After the 10:00 p.m. deadline passed without an agreement reached, there was no immediate response from Grassley, but a tweet in his timeline Saturday morning shows that he granted Katz’s request.
A sticking point remains that Ford said she cannot arrive until Thursday, but Grassley offered her Wednesday to testify.
On Friday evening, the Senate Judiciary Committee website was updated to show that Monday morning’s hearing was “postponed,” although Grassley maintained in a statement that he intends to hold a committee vote on Kavanaugh’s nomination on Monday, whether or not Ford ultimately testifies.
On Friday night, Tucker Carlson reported that according to the committee’s calendar, a Thursday vote on Kavanaugh’s nomination is not possible, and if it does not take place on Wednesday or before, it will not occur at all.
As of this writing, a “nominations” hearing appears on the Judiciary Committee’s website for Wednesday, September 26 at 10:00 a.m., but it does not say for whom.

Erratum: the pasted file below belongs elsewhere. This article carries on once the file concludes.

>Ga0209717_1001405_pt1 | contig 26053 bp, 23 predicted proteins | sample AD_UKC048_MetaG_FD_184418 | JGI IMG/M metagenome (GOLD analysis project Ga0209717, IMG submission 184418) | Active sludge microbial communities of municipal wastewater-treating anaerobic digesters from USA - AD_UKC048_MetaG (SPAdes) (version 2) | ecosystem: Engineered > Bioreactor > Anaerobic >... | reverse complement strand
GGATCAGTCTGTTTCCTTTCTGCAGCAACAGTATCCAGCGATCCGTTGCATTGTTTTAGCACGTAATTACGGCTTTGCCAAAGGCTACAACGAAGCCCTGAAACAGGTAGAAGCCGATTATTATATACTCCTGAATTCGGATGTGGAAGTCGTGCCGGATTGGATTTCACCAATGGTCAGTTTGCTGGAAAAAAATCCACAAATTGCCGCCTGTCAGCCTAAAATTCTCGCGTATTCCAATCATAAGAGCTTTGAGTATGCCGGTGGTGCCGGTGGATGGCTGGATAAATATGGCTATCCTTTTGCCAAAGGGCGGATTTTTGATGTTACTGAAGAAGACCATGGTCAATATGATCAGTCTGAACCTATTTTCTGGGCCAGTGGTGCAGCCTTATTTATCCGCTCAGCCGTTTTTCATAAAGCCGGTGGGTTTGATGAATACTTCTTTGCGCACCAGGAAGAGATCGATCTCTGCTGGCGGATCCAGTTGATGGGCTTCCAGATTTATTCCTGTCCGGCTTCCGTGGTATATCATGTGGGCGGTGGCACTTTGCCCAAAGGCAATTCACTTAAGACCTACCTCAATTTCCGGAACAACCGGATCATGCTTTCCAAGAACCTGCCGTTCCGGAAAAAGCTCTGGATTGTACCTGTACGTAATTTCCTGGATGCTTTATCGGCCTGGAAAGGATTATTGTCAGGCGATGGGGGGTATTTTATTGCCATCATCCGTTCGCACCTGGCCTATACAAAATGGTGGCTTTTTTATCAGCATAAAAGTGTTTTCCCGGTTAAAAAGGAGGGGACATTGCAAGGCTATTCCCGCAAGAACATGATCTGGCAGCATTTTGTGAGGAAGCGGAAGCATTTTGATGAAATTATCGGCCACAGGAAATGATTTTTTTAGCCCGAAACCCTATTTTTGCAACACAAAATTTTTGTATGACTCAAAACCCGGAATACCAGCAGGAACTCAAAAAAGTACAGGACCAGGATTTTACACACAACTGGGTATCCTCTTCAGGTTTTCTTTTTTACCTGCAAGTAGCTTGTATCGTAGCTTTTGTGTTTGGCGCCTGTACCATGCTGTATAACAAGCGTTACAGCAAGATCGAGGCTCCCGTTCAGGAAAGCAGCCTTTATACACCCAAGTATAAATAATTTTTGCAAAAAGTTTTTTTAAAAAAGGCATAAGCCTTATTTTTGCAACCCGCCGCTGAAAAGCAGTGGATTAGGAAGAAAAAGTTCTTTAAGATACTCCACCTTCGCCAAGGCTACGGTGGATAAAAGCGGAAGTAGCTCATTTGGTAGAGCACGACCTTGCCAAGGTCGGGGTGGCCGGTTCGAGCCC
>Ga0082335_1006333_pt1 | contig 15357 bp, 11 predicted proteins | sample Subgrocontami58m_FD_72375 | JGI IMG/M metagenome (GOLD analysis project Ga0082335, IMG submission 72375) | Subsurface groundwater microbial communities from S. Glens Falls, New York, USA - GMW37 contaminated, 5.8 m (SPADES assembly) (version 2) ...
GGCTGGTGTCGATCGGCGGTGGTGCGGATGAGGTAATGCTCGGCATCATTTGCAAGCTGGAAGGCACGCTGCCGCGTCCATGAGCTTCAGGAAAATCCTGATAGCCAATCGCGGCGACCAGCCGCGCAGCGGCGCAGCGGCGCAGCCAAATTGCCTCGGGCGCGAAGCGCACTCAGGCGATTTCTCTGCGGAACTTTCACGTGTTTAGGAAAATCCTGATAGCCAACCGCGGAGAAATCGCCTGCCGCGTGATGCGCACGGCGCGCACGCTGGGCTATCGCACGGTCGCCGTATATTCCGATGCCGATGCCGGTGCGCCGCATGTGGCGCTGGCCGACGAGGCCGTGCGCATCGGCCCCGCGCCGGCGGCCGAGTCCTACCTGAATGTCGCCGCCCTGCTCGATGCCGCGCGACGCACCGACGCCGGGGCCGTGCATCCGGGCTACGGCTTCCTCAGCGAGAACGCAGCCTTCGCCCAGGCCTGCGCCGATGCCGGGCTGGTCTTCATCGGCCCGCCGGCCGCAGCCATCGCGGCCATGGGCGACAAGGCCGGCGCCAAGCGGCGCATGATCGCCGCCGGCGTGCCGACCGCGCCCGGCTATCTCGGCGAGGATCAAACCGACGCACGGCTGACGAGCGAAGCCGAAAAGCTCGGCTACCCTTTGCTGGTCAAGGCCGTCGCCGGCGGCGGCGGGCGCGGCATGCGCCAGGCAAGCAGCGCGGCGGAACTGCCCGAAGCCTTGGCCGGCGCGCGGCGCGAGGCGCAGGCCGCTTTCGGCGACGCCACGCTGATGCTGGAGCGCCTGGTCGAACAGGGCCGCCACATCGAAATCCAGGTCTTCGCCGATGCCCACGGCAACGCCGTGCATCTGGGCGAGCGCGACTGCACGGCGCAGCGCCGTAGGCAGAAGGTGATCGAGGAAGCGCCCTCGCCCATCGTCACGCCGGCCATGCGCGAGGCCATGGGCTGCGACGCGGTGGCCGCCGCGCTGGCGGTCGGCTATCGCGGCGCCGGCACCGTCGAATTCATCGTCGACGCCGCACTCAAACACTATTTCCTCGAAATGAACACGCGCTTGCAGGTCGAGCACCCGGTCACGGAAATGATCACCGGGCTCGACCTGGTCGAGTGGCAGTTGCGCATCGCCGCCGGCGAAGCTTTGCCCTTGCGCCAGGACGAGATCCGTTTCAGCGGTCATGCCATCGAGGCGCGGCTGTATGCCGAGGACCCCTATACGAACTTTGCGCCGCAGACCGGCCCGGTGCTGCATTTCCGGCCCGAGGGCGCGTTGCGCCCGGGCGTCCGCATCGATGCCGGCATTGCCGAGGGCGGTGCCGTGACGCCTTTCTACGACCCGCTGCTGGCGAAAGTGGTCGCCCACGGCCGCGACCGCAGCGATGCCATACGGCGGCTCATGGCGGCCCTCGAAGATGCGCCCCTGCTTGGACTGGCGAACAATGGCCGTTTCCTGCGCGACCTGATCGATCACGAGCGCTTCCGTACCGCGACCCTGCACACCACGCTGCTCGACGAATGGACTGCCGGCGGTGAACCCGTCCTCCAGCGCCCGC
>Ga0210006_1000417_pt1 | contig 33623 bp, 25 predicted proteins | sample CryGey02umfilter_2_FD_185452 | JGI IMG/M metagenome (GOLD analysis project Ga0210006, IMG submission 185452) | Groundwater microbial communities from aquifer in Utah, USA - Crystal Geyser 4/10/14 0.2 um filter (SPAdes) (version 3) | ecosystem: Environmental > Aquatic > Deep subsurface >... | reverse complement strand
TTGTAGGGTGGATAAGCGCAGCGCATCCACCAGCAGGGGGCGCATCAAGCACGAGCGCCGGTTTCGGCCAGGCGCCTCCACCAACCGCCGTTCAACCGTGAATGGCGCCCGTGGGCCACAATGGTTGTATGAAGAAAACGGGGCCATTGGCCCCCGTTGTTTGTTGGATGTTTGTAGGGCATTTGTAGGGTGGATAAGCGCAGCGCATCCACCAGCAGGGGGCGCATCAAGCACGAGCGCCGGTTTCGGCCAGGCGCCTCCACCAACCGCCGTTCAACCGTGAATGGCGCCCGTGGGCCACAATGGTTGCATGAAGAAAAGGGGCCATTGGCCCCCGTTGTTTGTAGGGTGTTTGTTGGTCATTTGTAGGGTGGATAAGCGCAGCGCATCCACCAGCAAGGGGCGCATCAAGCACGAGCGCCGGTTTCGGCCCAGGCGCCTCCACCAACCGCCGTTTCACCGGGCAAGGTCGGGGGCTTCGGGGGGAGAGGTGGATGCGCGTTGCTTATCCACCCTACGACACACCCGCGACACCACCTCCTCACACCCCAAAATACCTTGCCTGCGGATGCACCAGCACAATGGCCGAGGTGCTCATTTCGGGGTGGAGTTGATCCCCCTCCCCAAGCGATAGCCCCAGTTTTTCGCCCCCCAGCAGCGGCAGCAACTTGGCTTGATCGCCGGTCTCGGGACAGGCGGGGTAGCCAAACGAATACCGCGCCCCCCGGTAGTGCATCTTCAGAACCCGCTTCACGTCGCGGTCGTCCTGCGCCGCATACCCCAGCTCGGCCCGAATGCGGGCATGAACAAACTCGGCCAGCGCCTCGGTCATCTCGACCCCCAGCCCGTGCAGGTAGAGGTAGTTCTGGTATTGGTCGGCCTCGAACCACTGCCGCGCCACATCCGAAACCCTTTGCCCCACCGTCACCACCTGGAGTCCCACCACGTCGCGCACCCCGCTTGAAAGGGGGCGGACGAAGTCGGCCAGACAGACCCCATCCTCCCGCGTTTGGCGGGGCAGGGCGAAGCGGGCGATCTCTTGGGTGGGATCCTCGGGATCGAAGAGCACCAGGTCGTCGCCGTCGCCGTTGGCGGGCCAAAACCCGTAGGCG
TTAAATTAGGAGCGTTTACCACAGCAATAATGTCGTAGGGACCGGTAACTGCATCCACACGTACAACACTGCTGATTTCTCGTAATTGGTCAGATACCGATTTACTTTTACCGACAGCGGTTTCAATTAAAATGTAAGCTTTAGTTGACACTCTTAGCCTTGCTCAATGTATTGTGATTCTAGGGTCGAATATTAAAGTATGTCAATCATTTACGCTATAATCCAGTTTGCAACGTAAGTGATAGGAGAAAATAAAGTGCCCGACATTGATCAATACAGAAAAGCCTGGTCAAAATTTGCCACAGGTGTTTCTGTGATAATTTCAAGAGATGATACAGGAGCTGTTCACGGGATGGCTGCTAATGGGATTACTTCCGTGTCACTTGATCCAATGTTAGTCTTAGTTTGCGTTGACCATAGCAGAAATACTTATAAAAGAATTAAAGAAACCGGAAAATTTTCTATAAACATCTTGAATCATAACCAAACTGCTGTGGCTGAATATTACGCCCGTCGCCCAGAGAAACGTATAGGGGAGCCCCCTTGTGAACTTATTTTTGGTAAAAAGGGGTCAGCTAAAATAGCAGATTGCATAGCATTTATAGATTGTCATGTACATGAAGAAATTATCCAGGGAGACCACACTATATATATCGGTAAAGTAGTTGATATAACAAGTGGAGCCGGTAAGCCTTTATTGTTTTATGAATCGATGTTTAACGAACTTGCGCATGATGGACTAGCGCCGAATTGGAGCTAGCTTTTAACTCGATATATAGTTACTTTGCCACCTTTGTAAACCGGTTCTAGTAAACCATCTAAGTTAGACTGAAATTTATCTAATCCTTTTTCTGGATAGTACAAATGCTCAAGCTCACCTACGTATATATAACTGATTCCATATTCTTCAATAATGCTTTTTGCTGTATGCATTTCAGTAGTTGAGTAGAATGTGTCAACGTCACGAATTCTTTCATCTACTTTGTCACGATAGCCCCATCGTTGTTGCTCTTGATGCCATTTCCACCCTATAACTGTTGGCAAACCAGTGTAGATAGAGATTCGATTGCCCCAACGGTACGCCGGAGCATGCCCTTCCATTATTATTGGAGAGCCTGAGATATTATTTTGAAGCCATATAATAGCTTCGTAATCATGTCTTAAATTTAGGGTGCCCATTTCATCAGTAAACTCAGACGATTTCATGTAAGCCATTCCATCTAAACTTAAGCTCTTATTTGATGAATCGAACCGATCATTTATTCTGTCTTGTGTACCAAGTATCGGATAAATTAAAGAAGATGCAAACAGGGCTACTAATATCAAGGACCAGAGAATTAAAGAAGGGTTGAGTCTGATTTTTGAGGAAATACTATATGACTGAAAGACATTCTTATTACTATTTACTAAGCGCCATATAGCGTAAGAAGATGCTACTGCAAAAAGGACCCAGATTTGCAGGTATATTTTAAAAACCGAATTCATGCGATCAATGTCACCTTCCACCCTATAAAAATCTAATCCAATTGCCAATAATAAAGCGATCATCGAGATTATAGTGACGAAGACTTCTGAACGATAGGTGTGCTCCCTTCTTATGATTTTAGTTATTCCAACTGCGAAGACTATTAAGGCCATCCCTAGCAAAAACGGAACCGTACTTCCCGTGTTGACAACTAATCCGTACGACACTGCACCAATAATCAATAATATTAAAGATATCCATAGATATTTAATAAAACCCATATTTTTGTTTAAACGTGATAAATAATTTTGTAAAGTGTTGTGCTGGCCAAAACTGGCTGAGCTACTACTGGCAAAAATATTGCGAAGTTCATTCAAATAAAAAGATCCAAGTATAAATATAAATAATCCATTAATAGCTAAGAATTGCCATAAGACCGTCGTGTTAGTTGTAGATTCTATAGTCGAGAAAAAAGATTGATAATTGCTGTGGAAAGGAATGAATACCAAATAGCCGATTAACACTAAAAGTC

As Ford’s accusation, and the growing number of Democrat activists reported to be advising her grows, some believe that politics is the motivating factor. Katz is a “Resist” protester and visible Democrat activist and donor. Ford has reportedly participated in at least one protest against the Trump administration based on the position she believes it takes against women.
In 1991, a former colleague and coworker of U.S. Supreme Court Associate Justice Clarence Thomas, Anita Hill, came forward at the last minute, as has Ford, claiming Thomas sexually harassed her in the workplace. Thomas vehemently denied the claims and was ultimately seated on the high court by a 52-48 vote of the Senate.